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Query running slower on 2005 than 2000

Posted on 2008-10-21
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Last Modified: 2012-05-05
I have SQL 2000 and SQL 2005 running on the same (Dev) server. The attached query will run in 5 secs on 2000 and 3:54 on SQL 2005 - Same DB restored from backup.

Worse still it takes 15minutes on Production.

What have I missed?



SELECT o.OrderDate, o.OrderRef, c.ClientCode, oi.Quantity, sno.Snos

FROM tblOrders o

	INNER JOIN tblOrderItems oi ON o.OrderID = oi.OrderID

	INNER JOIN (

		SELECT CatID, ClientCode FROM tblCatalogue WHERE TrackSerialNumbers = 1

		) c ON oi.CatID = c.CatID 

	INNER JOIN (

		SELECT a.OrderID, s.CatID, COUNT(s.SerialNumber) AS Snos

			FROM tblSerialNumbers s 

			INNER JOIN tblAirwayBills a ON s.AirwayBillID = a.AirwayBillID

			GROUP BY OrderID, CatID

	) sno ON o.OrderID = sno.OrderID AND sno.CatID = oi.CatID

WHERE o.OrderID > 184876

AND (oi.Quantity <> sno.Snos)

Order By o.OrderID Desc

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Question by:mdalemail
10 Comments
 
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Accepted Solution

by:
Guy Hengel [angelIII / a3] earned 150 total points
ID: 22771860
after restore, you need to
? update statistics
? check the execution plan of the query

-> is the hardware specs the same on both machines? I guess the "old" machine was single-cpu, and the new one multi-cpu?
try to append this to your query.
OPTION (MAXDOP 1)
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by:BrandonGalderisi
BrandonGalderisi earned 300 total points
ID: 22771867
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Author Comment

by:mdalemail
ID: 22771973
Thanks for the posts - I'll have a look.
One bizarre twist - if I change the WHERE clause to search for o.OrderID > 172666 instead of 184876, which of course brings back a greater results set, the query takes 1 second!
What may be relevant is that this takes the Query back to include records created prior to the uupgrade to 2005.

Any thoughts?
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Assisted Solution

by:BrandonGalderisi
BrandonGalderisi earned 300 total points
ID: 22771982
Indexes.  When you copied your DB over did you create an indexing maintenance plan?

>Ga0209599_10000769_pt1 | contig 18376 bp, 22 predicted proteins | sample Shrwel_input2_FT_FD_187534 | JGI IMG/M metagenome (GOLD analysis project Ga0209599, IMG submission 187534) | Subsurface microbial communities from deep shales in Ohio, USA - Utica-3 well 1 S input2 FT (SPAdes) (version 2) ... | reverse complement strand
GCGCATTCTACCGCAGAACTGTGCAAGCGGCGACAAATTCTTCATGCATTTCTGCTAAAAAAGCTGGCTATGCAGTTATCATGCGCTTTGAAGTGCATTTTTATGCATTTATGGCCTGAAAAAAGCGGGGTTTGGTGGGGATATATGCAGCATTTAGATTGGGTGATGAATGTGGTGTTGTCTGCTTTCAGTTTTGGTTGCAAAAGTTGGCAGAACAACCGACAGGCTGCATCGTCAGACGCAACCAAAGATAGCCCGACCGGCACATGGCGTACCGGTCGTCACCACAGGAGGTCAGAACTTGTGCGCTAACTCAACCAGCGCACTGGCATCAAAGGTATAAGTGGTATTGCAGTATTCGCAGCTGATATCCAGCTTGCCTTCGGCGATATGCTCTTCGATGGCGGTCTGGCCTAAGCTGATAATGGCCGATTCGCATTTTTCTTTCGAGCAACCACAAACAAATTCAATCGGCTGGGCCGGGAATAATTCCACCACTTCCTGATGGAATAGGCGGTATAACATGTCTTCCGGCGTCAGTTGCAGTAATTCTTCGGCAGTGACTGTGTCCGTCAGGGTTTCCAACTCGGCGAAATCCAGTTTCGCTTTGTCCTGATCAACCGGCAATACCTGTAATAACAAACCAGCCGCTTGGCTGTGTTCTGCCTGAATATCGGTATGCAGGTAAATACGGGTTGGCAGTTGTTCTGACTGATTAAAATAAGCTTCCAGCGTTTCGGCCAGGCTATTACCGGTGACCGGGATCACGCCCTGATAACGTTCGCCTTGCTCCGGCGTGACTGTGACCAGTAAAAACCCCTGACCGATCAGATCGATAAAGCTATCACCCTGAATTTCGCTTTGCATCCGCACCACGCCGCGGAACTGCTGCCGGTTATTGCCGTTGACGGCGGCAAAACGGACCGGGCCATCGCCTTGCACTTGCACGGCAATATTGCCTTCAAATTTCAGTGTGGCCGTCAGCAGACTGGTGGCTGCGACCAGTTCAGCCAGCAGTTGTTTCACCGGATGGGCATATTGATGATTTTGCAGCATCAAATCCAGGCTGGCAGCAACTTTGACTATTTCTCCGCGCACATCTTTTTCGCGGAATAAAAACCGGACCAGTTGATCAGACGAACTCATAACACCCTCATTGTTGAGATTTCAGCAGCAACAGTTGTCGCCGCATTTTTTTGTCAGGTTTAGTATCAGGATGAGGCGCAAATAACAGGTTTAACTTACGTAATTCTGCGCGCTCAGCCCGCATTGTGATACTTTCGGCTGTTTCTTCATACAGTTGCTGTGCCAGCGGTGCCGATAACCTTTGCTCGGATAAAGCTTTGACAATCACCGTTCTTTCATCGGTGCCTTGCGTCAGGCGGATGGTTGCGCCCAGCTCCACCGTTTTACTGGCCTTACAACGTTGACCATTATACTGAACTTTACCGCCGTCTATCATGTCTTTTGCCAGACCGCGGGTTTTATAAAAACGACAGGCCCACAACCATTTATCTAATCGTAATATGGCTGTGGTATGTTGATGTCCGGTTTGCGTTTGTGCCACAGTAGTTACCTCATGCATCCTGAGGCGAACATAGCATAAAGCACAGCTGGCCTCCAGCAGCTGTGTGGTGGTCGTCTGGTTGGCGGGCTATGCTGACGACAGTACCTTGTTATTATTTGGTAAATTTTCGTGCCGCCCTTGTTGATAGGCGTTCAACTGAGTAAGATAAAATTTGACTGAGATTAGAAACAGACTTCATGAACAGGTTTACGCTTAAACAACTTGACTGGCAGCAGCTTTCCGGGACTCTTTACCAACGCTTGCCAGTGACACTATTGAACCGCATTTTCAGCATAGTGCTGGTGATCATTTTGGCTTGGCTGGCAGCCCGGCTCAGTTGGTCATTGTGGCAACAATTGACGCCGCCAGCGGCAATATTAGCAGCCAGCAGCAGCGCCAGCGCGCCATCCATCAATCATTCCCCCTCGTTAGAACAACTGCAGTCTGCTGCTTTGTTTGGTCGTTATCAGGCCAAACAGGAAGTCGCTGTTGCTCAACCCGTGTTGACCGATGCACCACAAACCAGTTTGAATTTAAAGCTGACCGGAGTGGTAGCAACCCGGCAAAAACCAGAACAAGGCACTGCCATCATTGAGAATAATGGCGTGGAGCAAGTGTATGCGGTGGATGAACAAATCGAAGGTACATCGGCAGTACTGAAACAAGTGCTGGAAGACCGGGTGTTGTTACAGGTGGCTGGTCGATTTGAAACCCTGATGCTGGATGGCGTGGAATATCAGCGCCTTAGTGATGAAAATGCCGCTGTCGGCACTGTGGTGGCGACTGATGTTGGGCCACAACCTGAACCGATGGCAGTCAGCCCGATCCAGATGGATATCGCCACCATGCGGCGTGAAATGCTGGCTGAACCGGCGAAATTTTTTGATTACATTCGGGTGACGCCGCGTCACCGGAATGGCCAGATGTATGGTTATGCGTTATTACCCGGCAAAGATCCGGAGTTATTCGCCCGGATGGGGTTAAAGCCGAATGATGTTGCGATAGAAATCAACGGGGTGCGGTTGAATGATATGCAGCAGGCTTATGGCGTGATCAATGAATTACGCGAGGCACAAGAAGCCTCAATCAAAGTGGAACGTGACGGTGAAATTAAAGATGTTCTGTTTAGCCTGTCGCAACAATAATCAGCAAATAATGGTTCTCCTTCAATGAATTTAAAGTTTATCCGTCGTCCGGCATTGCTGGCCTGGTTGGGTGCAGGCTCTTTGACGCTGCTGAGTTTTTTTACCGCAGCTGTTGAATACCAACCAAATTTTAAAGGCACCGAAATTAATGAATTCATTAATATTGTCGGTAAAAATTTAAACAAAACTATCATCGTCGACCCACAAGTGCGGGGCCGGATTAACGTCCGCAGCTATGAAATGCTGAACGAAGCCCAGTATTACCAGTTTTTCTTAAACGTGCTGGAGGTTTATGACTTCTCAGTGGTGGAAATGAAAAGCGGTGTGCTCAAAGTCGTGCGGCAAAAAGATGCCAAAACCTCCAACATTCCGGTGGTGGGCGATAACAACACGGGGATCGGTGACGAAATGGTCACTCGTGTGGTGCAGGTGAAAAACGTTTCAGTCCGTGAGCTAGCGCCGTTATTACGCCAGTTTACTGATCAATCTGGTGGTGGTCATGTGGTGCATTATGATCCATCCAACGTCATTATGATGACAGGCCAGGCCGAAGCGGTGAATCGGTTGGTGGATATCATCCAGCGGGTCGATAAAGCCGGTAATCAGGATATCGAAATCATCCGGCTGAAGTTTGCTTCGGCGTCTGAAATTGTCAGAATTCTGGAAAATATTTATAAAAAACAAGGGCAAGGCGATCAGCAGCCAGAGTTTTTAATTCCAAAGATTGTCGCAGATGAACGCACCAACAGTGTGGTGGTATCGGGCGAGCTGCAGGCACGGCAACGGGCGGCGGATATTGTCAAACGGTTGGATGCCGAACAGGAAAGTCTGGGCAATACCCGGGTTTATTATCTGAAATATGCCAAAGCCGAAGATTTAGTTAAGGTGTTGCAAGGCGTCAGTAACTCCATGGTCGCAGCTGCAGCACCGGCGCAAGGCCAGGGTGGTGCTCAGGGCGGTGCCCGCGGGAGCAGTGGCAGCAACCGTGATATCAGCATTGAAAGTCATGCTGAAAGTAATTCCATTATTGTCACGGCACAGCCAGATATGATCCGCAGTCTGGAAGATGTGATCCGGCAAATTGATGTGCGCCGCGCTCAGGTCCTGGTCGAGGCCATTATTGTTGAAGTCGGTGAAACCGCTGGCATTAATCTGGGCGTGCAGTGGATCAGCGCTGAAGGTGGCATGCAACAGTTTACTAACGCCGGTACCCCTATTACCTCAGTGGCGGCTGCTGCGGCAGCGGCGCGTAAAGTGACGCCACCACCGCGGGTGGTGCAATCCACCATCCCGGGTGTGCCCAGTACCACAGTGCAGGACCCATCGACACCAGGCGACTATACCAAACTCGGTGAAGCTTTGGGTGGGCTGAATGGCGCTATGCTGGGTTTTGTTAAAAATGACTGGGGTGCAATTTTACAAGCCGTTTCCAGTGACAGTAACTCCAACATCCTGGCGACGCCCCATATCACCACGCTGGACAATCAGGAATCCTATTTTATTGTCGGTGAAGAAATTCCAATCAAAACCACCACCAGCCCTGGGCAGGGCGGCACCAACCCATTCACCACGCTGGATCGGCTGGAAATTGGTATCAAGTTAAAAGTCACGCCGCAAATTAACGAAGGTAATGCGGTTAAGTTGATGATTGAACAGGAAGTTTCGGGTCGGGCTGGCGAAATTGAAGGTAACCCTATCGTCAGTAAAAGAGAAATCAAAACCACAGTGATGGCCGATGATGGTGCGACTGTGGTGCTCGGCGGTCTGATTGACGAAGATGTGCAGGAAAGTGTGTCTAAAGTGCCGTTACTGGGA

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Author Comment

by:mdalemail
ID: 22772002
Hmmm. No.
I guess I should re-rate myself to beginner.
So... Indexing maintenance plans. Any good links?
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Best Practices: Disaster Recovery Testing

Besides backup, any IT division should have a disaster recovery plan. You will find a few tips below relating to the development of such a plan and to what issues one should pay special attention in the course of backup planning.

 

Author Comment

by:mdalemail
ID: 22772061
Should I be Reorganising or Reindexing?
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Author Comment

by:mdalemail
ID: 22772237
Disgusted Eh?
Thanks anyway - Ran a reorganise followed by rebuild - down to 8 seconds.

Better, but still not as good as when running from older files.
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Expert Comment

by:BrandonGalderisi
ID: 22772850
Not abandoned, just traveling home from work.

SSMS (management studio) should have a pretty good wizard mode for creating an indexing maintenance plan.
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Assisted Solution

by:Anthony Perkins
Anthony Perkins earned 50 total points
ID: 22782509
Don't make the assumption that what ran fine in SQL Server 2000 will work as well in 2005.  Sometimes queries will not even run.  Every query needs to be inspected.  In my experience, the queries that did not execute as well or failed to compile were using lousy code and should be re-written in any case.  Your miles may vary.
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by:BrandonGalderisi
BrandonGalderisi earned 300 total points
ID: 22782767
but 4 minutes to 8 seconds after a a defrag is a smoking gun to at least EQUALIZE performance based upon environment, not optimization.  

That sounds confusing.  So I guess what I'm saying is that getting it from 4 minutes to 8 seconds, when it took 5 before, is probably as good as it's going to get WITHOUT rewriting the process.  So many things change from version to version that make certain things faster.  I swear that M$ must put in speedbumps to functionality when they don't want you using it any more.

And by speedbump I mean something that serves no purpose other than slowing something down.
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